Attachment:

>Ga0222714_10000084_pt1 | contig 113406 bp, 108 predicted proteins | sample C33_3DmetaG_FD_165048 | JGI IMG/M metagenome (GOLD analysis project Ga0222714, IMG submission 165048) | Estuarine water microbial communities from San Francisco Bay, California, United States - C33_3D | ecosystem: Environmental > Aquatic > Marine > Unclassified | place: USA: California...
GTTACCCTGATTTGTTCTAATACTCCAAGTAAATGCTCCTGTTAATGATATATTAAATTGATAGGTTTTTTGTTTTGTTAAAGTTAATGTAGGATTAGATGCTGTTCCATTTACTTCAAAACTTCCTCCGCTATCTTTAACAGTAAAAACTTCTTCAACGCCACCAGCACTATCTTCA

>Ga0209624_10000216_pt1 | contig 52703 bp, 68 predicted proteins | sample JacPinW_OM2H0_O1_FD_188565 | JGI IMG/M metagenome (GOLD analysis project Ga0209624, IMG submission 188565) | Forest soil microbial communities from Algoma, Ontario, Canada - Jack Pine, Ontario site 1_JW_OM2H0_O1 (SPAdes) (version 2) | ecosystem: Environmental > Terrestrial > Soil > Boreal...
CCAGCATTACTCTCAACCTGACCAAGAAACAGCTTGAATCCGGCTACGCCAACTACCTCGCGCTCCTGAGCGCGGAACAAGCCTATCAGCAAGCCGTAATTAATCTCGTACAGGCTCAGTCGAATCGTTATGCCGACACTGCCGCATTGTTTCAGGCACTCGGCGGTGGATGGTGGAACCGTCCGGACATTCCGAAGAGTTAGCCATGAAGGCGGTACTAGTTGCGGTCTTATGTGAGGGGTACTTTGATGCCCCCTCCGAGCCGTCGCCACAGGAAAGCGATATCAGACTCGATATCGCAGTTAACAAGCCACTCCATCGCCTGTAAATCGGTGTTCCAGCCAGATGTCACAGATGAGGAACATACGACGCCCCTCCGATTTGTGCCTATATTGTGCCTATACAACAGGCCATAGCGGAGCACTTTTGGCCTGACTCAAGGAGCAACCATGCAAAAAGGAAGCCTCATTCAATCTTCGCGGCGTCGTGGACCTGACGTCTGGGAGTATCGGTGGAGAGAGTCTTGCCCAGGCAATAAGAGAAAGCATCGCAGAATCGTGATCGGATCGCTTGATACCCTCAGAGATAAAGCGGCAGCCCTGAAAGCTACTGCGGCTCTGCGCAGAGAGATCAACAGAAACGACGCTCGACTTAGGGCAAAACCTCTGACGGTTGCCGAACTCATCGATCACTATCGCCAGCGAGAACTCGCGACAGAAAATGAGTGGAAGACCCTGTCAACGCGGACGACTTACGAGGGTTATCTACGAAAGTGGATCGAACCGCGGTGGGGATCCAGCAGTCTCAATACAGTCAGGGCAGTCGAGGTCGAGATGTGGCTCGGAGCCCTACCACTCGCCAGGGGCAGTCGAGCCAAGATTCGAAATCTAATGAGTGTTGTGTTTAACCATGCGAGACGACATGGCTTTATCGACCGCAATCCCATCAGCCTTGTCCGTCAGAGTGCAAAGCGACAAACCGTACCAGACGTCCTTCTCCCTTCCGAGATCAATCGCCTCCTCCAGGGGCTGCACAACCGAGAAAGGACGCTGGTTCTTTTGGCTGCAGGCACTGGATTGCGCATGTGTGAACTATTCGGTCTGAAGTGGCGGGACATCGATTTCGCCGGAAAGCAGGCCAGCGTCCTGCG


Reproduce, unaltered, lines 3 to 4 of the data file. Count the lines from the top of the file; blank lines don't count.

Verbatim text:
>Ga0209624_10000216_pt1 | contig 52703 bp, 68 predicted proteins | sample JacPinW_OM2H0_O1_FD_188565 | JGI IMG/M metagenome (GOLD analysis project Ga0209624, IMG submission 188565) | Forest soil microbial communities from Algoma, Ontario, Canada - Jack Pine, Ontario site 1_JW_OM2H0_O1 (SPAdes) (version 2) | ecosystem: Environmental > Terrestrial > Soil > Boreal...
CCAGCATTACTCTCAACCTGACCAAGAAACAGCTTGAATCCGGCTACGCCAACTACCTCGCGCTCCTGAGCGCGGAACAAGCCTATCAGCAAGCCGTAATTAATCTCGTACAGGCTCAGTCGAATCGTTATGCCGACACTGCCGCATTGTTTCAGGCACTCGGCGGTGGATGGTGGAACCGTCCGGACATTCCGAAGAGTTAGCCATGAAGGCGGTACTAGTTGCGGTCTTATGTGAGGGGTACTTTGATGCCCCCTCCGAGCCGTCGCCACAGGAAAGCGATATCAGACTCGATATCGCAGTTAACAAGCCACTCCATCGCCTGTAAATCGGTGTTCCAGCCAGATGTCACAGATGAGGAACATACGACGCCCCTCCGATTTGTGCCTATATTGTGCCTATACAACAGGCCATAGCGGAGCACTTTTGGCCTGACTCAAGGAGCAACCATGCAAAAAGGAAGCCTCATTCAATCTTCGCGGCGTCGTGGACCTGACGTCTGGGAGTATCGGTGGAGAGAGTCTTGCCCAGGCAATAAGAGAAAGCATCGCAGAATCGTGATCGGATCGCTTGATACCCTCAGAGATAAAGCGGCAGCCCTGAAAGCTACTGCGGCTCTGCGCAGAGAGATCAACAGAAACGACGCTCGACTTAGGGCAAAACCTCTGACGGTTGCCGAACTCATCGATCACTATCGCCAGCGAGAACTCGCGACAGAAAATGAGTGGAAGACCCTGTCAACGCGGACGACTTACGAGGGTTATCTACGAAAGTGGATCGAACCGCGGTGGGGATCCAGCAGTCTCAATACAGTCAGGGCAGTCGAGGTCGAGATGTGGCTCGGAGCCCTACCACTCGCCAGGGGCAGTCGAGCCAAGATTCGAAATCTAATGAGTGTTGTGTTTAACCATGCGAGACGACATGGCTTTATCGACCGCAATCCCATCAGCCTTGTCCGTCAGAGTGCAAAGCGACAAACCGTACCAGACGTCCTTCTCCCTTCCGAGATCAATCGCCTCCTCCAGGGGCTGCACAACCGAGAAAGGACGCTGGTTCTTTTGGCTGCAGGCACTGGATTGCGCATGTGTGAACTATTCGGTCTGAAGTGGCGGGACATCGATTTCGCCGGAAAGCAGGCCAGCGTCCTGCG